Elias Aboujaoude has agreed to allow me to reproduce his article on Rafah which appeared on 27 September on the web-based "Psychology Today",
Muting a Therapist: The Case of Dr. Rafah Nashed
Imprisoning a therapist for the crime of treating traumatized people
Published on September 27, 2011 by Elias Aboujaoude, M.D. in Compulsive Acts
Another revolution is sweeping the Middle East, and another sclerotic regime is trying to get in its way. Over the last few months, many stories have leaked through Syria’s iron curtain, detailing atrocities of Spanish Inquisition proportions. As examples, an anti-government political cartoonist was punished by maiming the fingers of his dominant hand and a pro-revolution singer’s voice was silenced by slitting his throat to sever his vocal cords. And, on September 10th, in a first in the various governments’ desperate response to what has been called the Arab Spring, a sixty-six-year old Syrian psychoanalyst, Dr. Rafah Nashed, was abducted. Her crime, as far as one can glean, is to have wanted to treat a traumatized population.
The first female psychoanalyst in her country was about to board a Paris-bound flight at Damascus airport to attend the birth of her first grandchild when she was stopped by security agents. As the arrest was unfolding, she managed to call her husband, Dr. Faisal Abdullah, a professor of Ancient History at Damascus University. He recounts the phone call on a Facebook page dedicated to his wife’s disappearance:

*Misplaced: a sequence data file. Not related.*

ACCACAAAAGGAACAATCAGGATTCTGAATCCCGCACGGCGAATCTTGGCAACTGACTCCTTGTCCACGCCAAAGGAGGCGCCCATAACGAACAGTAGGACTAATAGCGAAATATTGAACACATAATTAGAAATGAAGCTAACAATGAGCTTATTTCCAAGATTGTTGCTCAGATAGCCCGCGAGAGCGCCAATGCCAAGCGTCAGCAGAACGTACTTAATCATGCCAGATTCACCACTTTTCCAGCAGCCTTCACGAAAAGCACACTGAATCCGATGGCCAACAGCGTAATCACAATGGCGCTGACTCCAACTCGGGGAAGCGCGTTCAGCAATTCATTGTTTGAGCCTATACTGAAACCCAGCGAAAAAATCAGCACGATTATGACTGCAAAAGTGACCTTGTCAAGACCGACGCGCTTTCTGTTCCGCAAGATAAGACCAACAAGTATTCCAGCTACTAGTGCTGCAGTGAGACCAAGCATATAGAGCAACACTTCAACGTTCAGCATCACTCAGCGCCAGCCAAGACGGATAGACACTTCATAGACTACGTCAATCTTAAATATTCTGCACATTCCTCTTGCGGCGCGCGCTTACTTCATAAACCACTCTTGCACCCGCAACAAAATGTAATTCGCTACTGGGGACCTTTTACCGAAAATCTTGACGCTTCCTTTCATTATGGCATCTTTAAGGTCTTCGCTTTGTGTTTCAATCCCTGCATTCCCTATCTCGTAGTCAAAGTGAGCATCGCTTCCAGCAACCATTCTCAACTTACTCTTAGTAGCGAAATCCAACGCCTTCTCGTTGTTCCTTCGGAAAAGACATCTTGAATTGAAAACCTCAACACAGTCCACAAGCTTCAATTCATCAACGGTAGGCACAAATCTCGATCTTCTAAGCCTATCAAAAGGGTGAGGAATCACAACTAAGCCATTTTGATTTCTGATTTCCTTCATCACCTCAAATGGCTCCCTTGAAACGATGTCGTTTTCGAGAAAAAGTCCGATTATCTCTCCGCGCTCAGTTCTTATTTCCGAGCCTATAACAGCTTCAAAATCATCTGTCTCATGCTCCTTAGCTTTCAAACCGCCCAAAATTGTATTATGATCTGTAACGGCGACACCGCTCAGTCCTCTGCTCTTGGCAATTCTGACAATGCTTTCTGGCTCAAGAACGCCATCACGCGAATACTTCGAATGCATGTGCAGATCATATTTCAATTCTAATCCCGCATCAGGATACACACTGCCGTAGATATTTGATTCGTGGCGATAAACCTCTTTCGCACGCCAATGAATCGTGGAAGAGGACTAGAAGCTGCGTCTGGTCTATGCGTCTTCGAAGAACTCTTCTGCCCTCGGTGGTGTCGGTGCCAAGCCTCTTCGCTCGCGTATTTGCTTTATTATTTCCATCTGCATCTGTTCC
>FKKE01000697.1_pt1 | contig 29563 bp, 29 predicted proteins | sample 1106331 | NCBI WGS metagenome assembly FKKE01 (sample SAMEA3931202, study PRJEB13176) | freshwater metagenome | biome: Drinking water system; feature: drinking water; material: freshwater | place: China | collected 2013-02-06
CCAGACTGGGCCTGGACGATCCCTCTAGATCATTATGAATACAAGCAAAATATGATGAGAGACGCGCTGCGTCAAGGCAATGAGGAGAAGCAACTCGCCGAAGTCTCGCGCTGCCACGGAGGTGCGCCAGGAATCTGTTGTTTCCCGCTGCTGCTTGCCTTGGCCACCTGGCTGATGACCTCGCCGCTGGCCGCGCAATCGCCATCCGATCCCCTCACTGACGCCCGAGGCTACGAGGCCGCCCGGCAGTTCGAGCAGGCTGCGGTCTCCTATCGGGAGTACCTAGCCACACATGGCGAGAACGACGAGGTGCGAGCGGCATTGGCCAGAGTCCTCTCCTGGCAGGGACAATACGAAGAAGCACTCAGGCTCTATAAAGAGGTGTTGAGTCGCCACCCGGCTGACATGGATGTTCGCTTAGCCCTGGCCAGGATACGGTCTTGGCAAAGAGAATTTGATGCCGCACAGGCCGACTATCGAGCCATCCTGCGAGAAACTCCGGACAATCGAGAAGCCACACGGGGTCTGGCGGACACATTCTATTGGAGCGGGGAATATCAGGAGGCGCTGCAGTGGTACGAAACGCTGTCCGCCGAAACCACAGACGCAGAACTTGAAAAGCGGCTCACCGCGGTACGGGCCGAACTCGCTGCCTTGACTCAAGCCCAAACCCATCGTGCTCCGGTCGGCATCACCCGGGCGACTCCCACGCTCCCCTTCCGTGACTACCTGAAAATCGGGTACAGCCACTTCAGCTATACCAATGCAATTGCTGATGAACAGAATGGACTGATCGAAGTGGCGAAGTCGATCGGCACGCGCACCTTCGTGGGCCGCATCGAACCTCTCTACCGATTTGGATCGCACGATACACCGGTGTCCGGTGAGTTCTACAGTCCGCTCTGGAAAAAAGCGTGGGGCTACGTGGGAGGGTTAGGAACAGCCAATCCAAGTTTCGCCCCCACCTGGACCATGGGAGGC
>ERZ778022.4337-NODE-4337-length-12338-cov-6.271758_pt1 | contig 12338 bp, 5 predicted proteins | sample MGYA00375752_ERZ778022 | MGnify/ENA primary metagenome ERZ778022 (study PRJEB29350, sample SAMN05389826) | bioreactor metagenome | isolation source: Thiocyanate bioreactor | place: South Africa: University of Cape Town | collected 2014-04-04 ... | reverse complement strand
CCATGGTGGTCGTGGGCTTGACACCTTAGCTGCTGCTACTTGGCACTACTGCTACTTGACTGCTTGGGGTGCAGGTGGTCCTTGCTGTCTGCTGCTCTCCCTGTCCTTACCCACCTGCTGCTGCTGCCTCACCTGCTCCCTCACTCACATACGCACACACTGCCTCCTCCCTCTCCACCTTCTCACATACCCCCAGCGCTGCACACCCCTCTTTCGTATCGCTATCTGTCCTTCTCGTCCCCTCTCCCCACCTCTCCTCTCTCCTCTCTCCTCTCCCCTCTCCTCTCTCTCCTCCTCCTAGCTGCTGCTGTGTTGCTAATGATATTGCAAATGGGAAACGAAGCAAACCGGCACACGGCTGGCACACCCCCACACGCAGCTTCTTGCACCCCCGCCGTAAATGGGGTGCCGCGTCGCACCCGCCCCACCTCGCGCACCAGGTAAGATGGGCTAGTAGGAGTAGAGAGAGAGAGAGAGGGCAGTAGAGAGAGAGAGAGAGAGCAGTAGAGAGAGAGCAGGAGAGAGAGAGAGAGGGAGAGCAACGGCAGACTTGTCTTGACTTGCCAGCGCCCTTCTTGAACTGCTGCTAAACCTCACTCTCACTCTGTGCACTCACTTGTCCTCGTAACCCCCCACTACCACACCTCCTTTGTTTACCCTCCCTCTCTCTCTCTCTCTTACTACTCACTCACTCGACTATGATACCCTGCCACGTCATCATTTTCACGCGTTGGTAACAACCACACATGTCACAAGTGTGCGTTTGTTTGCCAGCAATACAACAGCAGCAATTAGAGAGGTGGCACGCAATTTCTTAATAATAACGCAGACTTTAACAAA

"She was at the luggage scanner when she called me on the phone saying: 'they are checking me hysterically and they have lists, the man took my passport and went away...' Then she stopped talking but her mobile was still on and I could hear the noise of movements and some of her words 'take out this'... Then it went offline."
A review of Dr. Nashed’s trajectory reveals a woman with a deep commitment to uncovering the secrets of the unconscious, not an insurgent, gangster or Islamist. When the revolution broke out in March, she, along with some Jesuit priests, organized support groups open to citizens of all affiliations, with the goal of helping them process the violence around them. Like any good psychoanalyst, she believed in the healing effect of verbalizing one's secret anxieties and fears. But inviting a public verbalization of feelings in a political structure that specializes in muting its people was a step too far past the red line. A true dictatorship desires to control not only its subjects' conscious experiences, but their unconscious as well. And so Dr. Nashed, whose work explores, deciphers and opens up the unconscious, became an enemy of the state. The preeminent doctor who helped countless patients over her long career, even opening a school of psychoanalysis in her city, now lies in a women’s prison in a Damascus suburb, charged with "activities susceptible of destabilizing the nation". It is unclear how she will resurface and what body part an inquisitor might choose to target in a psychoanalyst’s case. It is also safe to assume that as she contemplates what lies ahead, the terrified doctor will have no access to a therapist’s comforting words.